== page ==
In 1988, General Electric Company plc merged its Paxman (engines), Ruston and Mirrlees Blackstone diesels businesses with the Alsthom division of Compagnie Générale d'Electricité (CGE) to form GEC-Alsthom. In 2000, Alstom sold its diesel engine businesses (Ruston, Paxman, and Mirrlees Blackstone) to MAN Group.[7]


Mirrlees Blackstone were bought by MAN Diesel, along with the diesel businesses of the collapsed GEC, although little remains. The Stockport factory has been partly demolished and replaced with a new office and warehouse facility which still serves the aftermarket for spares and servicing of Lister Blackstone engines under the MAN Diesel & Turbo brand. The Blackstone name lives on with Blackstones F.C., a football club in Stamford.


A 1932 Aveling and Porter Road Roller type DC, fitted with a single cylinder Blackstone engine
  • Diesel engines
  • Marine diesel engines
  • Shell casing during First World War
  • Stationary engine
  • Farming Equipment and engines for tractors
  • Potato digger
  • Swath Turner and Collector

British Rail productsEdit

A British Rail Class 10 diesel locomotive, fitted with a Blackstone diesel engine.

Blackstone supplied a number of diesel engines for British Rail locomotives but these were largely unsuccessful and were not adopted.

  • In the 1980s, four of the well-established Paxman Valenta-engined HST trainset power cars were re-engined with Mirrlees Blackstone MB190 engines for trials. These were unsuccessful and Valenta engines were reinstalled. Eventually, in the 2000s, the fleet was re-engined with MTU V16 4000 engines.
  • The handful of British Rail Class D3/5 used the Blackstone ER6T
  • The Class 10 was a small number (150 vs 900) of the widespread Class 08 0-6-0 diesel-electric shunter, in which a Blackstone ER6T engine was fitted instead an English Electric 6KT. They were withdrawn early.
  • Class 30 Type 2 locomotives were built with a Mirrlees Blackstone JVS12T but all were rebuilt as the Class 31 with the English Electric 12SVT, as also used in the Class 37.
  • The projected Type 3 freight Class 38 of the 1980s was considered for use of a Mirrlees MB275T. Four of the refurbished Class 37/9 at this period were rebuilt with the engine as a trial, two more used the Ruston RK270T as a comparison. In the end, the Class 38 was cancelled in favour of the Class 60.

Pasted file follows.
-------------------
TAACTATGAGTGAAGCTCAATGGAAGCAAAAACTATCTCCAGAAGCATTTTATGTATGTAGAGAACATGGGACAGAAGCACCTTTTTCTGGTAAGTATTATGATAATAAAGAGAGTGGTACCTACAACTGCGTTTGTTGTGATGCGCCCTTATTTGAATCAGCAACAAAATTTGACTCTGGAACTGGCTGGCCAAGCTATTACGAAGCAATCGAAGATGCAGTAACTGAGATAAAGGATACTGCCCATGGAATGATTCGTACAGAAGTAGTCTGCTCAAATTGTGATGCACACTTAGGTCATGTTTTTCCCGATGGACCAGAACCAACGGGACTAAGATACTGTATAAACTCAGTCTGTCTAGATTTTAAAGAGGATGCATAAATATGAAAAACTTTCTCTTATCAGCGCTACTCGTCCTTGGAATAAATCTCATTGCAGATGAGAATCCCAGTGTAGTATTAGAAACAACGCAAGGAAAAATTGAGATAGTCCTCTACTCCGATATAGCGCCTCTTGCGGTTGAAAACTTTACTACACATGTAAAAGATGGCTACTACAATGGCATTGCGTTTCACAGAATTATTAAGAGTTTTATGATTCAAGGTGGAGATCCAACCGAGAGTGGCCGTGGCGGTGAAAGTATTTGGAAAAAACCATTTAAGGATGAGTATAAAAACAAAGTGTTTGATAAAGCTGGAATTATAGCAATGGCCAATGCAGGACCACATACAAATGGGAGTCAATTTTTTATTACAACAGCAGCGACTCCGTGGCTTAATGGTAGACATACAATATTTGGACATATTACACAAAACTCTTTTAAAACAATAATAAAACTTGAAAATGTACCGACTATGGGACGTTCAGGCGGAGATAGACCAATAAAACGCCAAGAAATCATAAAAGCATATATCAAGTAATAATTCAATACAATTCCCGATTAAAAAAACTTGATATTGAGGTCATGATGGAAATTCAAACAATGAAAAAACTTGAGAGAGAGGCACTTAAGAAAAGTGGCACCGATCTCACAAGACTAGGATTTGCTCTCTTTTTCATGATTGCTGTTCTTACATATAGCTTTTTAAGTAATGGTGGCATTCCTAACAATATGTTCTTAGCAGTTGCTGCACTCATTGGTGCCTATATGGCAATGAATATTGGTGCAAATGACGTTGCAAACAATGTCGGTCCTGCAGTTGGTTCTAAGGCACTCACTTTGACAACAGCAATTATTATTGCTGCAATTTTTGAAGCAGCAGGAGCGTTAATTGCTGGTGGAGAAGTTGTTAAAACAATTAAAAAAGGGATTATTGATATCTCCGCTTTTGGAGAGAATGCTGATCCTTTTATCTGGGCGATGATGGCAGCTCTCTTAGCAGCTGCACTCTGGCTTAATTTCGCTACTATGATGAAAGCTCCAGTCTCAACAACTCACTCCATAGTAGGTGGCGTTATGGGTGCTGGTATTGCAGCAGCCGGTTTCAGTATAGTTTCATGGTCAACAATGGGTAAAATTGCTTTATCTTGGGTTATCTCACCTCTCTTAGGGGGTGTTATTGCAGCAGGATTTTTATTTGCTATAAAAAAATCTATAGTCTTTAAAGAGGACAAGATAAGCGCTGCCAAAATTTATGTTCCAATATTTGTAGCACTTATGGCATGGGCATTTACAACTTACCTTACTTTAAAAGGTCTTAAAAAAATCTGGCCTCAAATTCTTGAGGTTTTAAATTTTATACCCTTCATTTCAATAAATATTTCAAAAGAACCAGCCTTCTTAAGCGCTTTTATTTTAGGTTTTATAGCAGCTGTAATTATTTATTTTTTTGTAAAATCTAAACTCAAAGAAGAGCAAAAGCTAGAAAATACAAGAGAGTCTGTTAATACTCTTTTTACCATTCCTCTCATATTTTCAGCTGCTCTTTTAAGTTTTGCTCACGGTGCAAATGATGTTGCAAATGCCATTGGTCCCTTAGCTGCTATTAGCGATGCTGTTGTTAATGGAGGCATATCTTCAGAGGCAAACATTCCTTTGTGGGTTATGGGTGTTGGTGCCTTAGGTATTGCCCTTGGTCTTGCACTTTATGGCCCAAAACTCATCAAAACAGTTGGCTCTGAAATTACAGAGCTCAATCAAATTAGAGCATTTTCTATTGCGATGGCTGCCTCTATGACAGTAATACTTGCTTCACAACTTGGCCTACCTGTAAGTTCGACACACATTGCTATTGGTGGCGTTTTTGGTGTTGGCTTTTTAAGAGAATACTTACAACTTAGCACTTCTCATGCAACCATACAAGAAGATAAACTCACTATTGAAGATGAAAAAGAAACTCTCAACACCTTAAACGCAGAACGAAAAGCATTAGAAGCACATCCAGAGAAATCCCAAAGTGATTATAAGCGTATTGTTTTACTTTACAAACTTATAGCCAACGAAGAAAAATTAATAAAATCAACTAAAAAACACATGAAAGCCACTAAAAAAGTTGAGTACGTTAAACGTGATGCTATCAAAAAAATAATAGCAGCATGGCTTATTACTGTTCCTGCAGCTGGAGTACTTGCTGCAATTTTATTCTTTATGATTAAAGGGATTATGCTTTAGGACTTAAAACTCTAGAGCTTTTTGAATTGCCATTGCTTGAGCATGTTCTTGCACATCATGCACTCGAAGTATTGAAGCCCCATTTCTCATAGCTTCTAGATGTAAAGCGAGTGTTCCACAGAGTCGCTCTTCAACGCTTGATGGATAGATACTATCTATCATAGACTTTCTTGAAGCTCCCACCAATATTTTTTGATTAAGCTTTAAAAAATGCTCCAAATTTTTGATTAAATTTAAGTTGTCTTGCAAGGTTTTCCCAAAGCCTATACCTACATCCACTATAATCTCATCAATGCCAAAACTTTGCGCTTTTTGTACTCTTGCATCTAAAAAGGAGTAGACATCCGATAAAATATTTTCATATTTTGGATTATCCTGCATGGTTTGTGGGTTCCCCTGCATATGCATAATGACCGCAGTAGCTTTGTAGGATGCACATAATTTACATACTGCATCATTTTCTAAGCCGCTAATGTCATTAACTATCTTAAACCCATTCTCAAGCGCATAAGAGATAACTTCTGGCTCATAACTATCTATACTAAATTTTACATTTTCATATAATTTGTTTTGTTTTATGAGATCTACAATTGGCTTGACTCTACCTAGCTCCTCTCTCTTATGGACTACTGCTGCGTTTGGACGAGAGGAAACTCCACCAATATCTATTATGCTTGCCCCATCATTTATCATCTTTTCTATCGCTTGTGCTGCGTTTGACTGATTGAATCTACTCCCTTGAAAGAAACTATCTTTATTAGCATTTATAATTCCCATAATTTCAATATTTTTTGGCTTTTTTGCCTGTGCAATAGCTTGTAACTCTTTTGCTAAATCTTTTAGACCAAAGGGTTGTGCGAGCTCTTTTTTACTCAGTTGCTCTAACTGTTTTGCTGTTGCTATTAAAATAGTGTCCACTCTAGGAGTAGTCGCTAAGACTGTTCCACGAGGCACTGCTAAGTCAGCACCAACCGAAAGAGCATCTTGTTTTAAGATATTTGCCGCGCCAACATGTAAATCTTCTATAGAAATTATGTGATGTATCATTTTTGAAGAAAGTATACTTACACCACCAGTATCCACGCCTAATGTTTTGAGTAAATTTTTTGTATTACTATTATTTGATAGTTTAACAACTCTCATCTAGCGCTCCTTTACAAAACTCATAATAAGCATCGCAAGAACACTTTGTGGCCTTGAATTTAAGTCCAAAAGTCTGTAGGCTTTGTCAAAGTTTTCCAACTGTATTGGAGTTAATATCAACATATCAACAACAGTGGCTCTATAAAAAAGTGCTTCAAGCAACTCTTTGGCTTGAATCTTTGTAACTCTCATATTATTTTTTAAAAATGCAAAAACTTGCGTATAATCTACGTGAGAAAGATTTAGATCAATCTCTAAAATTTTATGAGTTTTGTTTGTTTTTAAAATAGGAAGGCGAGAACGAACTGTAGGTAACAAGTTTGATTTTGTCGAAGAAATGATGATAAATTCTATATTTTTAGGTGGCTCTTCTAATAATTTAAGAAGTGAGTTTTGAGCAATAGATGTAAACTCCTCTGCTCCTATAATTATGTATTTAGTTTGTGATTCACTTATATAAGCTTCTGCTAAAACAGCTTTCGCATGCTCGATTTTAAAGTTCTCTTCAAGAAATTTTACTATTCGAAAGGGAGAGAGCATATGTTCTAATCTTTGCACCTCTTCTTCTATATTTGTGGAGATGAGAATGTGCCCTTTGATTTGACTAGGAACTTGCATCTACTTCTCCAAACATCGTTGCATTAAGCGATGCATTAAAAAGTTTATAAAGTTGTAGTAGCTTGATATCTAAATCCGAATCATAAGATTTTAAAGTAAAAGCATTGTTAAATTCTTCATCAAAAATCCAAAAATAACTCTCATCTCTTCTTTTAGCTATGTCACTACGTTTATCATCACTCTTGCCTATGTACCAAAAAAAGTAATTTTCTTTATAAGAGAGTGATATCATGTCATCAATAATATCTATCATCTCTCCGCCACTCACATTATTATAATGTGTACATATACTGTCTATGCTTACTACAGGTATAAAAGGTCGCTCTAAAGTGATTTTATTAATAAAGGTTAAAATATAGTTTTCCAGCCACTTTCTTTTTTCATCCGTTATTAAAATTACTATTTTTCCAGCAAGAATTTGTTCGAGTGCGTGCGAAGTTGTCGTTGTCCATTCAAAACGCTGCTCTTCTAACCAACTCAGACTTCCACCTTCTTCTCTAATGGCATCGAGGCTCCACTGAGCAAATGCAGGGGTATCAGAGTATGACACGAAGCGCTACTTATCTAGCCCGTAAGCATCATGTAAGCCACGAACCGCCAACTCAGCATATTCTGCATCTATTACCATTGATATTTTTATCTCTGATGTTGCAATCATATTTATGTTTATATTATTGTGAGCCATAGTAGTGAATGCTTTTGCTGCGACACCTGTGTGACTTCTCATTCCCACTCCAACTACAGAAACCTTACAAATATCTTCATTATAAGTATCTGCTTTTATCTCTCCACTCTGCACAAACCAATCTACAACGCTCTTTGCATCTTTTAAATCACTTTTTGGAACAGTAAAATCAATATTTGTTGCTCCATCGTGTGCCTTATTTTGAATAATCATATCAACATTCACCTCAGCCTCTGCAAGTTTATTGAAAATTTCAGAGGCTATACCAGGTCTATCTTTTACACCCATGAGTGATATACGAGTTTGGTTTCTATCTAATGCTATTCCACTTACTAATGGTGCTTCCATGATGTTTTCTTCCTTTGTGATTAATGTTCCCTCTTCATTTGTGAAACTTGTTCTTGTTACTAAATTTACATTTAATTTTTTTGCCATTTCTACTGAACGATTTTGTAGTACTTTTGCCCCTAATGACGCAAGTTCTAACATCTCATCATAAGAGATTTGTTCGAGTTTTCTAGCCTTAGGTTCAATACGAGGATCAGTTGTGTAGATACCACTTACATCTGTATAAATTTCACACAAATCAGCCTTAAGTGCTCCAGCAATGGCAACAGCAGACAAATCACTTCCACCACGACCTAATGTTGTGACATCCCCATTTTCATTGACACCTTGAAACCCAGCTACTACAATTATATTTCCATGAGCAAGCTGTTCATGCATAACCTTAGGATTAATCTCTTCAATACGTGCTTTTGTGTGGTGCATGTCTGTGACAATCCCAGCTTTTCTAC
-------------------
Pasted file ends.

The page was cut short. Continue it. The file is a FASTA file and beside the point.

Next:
• Class 60 heavy freight Type 5 locomotives of the 1980s replaced the projected Class 38. Like the 38, these used the Mirrlees MB275T engine. (Contract of 109 MB275 engines received by Mirrlees). These 8 cylinder engines, compared to the more common V12 or V16 engines in this power range, were hoped to show lower operating costs owing to their simplicity.

The Stamford East railway station serviced the companies works.

Blackstone potato digger
The Anson Engine Museum in Poynton, Cheshire collection. Blackstone oil engine
A restored Blackstone Swath Turner and Collector No. 2C (a.k.a. kicker, tedder) at Woolpit Steam Rally 2009, Suffolk, England; a reaper-binder partly visible on the left

Examples of Blackstone engines can be seen at the Anson Engine Museum near Manchester. The former Stamford Museum in Stamford, Lincolnshire, also had a Blackstone engine on display, and held an archive relating to the company.

Previous employeesEdit

  • John (Jack) Henry Pick who was the founder of The Pick Motor Company previously worked for Blackstones.
  • Harry Watson (OBE), Managing Director, Mirrlees Blackstone (Stockport) Ltd; Managing Director, Mirrlees Blackstone (Stamford) Ltd. He was mentioned in The Queen 1991 Birthday Honours list.

See alsoEdit


  1. ^ "Thomas Ashby". Archived from the original on 22 December 2015. Retrieved 10 December 2015.
  2. ^ Memoirs. Proceedings of the Institution of Mechanical Engineers, March 1917 accessed 3 March 2019
  3. ^ Agricultural & General Engineers Limited. The Times, 10 July 1929, Issue 45251, p.22.
  4. ^ Blackstone oil engine, BBC History of the World in 100 Objects, 2014.
  5. ^ Lister Blackstone Advert from The Lister Standard 1949/1950, at Dursley Glos.
  6. ^ "Anson Engine Museum". 1 June 1969. Retrieved 1 November 2015.
  7. ^ "Man acquires ALSTOM's diesel engine operations", (Press release), 21 February 2000

External linksEdit